ethel’s words

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I have often said that my "golden years" were/are really golden. I dislike the usage; gold and its symbolisms turn my stomach upside down, but the value of life in retirement is a reward like religionists dream of: a time when one's life--in liberation from the money-grubbing, profit-chasing, greed-enhancing industrial age--one's life becomes a time to be involved in creative, peaceful, voluntary activism.

Learning one's family after they are dead, having the joy of greeting the new family, having some time with the few flying things left to enhance the garden (a butterfly is a rare treat, but millions of children have never seen one. Oh, tragedy!)

There is time at last to weep, if I should decide to finally do it. But there is time to write, to try to challenge thought, to try to be part of the solution and not part of the problem.

But now, this three o'clock in the morning on Sep. 13, 2006, I sit at my red table, after deciding to write rather than weep, my body at age 84 becoming old. I am more than grateful--I am overwhelmed with gratitude--that I have had these free years, still do not have arthritis, nor degenerative diseases, no need for medicines by prescription.

Still, this middle of sleeptime, now almost 4:00 a.m., I have sleep-depriving pain from old injuries and I have emotional wounds that I find hard to deal with. So I remind myself again how lucky I am to have a partner who provides endless comfort to my life (also consternation), to have a roof over my head that I think I will have until I die.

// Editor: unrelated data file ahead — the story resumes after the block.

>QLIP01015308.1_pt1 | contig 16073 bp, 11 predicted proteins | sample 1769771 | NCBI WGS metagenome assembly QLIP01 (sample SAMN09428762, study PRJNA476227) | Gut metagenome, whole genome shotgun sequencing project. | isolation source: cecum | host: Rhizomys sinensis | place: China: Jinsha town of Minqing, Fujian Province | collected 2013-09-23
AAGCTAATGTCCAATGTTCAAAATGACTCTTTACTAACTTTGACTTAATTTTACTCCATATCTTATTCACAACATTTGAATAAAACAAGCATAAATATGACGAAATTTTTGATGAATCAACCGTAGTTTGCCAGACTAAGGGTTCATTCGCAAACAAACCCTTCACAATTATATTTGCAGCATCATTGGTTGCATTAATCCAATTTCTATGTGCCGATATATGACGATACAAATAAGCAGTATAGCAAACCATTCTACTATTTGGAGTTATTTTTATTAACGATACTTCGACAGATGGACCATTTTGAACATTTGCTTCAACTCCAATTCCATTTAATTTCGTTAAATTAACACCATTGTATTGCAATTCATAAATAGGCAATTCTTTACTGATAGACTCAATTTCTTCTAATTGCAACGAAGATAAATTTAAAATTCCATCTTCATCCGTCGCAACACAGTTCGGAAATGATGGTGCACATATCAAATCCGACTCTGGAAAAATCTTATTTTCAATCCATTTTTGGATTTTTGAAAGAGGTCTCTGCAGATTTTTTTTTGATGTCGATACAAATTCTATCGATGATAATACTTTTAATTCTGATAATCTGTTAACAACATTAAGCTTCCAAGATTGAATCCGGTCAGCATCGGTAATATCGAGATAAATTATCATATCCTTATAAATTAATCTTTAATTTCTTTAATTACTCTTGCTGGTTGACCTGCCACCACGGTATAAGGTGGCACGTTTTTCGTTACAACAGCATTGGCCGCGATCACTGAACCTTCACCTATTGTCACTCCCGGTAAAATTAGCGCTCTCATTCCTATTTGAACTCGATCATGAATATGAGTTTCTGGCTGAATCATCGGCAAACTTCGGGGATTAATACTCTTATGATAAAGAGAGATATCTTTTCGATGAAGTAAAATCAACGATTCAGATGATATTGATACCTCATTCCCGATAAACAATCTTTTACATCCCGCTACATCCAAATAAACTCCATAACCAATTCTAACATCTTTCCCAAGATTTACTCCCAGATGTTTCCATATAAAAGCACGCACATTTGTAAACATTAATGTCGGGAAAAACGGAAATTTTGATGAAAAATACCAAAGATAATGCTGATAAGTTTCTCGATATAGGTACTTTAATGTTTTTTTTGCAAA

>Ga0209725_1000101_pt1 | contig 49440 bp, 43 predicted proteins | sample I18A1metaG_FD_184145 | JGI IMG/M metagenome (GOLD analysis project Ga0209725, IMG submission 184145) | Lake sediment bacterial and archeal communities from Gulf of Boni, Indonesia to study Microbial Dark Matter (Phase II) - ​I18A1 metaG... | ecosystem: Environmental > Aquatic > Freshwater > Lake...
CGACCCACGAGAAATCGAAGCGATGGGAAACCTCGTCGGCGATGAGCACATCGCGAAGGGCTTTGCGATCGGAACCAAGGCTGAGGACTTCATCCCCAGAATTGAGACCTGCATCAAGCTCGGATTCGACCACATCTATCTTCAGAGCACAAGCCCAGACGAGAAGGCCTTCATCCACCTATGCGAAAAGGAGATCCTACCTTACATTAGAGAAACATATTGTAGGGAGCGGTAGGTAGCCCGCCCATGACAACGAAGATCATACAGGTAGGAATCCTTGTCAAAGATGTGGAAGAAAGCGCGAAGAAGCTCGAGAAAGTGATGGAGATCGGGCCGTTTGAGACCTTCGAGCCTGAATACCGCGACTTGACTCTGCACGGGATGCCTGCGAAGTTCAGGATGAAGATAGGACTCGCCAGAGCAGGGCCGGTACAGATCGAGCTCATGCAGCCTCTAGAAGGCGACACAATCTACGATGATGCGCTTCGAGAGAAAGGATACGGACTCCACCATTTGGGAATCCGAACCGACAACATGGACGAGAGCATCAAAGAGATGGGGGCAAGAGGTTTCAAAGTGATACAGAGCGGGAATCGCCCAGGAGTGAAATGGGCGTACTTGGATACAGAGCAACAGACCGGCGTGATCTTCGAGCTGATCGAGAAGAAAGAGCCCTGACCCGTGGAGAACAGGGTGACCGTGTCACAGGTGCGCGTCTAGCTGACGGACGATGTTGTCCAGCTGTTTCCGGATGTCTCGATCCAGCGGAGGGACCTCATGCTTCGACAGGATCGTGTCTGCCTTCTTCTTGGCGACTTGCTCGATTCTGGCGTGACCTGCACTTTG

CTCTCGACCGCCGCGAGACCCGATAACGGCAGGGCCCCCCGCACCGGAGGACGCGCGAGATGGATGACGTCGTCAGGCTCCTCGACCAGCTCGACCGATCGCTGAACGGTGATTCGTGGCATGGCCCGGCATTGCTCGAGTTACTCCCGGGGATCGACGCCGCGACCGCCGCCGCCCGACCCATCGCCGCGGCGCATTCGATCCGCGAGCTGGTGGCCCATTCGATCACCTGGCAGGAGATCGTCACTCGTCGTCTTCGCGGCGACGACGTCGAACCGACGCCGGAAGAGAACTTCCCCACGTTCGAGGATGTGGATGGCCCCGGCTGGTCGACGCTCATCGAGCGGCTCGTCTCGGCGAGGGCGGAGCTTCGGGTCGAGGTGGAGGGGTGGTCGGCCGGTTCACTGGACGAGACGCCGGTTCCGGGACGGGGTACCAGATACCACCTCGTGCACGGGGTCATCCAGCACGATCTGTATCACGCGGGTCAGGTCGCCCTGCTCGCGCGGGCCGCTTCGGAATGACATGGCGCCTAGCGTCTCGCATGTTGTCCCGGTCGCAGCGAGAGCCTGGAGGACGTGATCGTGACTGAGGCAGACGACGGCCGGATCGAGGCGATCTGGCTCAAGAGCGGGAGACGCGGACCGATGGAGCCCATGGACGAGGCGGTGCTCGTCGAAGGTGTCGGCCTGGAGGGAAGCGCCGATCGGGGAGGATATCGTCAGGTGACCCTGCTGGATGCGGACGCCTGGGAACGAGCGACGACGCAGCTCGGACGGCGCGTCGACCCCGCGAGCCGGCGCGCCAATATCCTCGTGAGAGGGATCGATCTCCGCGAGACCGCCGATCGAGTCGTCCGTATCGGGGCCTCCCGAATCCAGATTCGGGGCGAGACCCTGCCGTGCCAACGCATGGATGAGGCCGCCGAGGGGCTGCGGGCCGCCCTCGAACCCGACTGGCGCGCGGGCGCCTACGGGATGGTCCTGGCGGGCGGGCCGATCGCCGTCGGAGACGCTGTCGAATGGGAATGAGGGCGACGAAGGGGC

I suppose it is reasonable for me to still harbor bitterness in the public aspect of my life. I have given my free time to political activism and I see my country fallen into fascism. I see the go-alongers-with-the-profit-system, living in various luxuries on the backs of their fellow human beings. In the midst of a seemingly endless food supply from Third World slaves, in the midst of super-comfortable housing, in an abundance of choice and travel and an assurance (it now seems) of a similar bountiful future--there is not sharing, there is greed.

So how wrong we were, we who believed that in a world of plenty, people would be willing to play "share and share alike". How wrong we were! Instead we see an attitude of "I am smart, brilliant, I suffered through years of study, my youth was painful in going to school, acquiring knowledge was torture, therefore I deserve a monster house, excess food to waste, people of lower status to do my shit-work for me. Too bad for their kids. But we need them to clean our toilets and haul our garbage, and sweat in July over hot asphalt fixing the roads we will drive on.

Oh, there have been dreamers from time immemorial. Buddha and Mohammed and Jesus and Marx and Engels and Confucius and Eugene Debs and they were all wrong and my country has sunk into Fascism and it is my country that has The Bomb and my country that has already proved its willingness to use it and my country that has a brain-damaged alcoholic abusive insensitive brute controlling the ugly power that is torturing and killing people.

So we may celebrate the triumph of Evo Morales, but we know, if we think, we who live with the power of Power, that we can wipe out every dreamer's dream with our big vicious Bomb, the ultimate fasces; the whip, the gun, the club of the brutality that subjects us all. (Do the rich feel secure? Many live behind walls and bars.)

What can be done? Mothers can only clutch their babies to their breast and wish for some kind of justice, more kindness, some kind of security, of freedom from eternal indebtedness to other humans. No wonder they need a merciful god--but they know their God is a brute, too, but they hope there may be at times a gentle side to him/her/it.

That, too, is flimsy fiction that will evaporate with every morning sun.

Still, there is still--the Sun.

Ethel C. Hale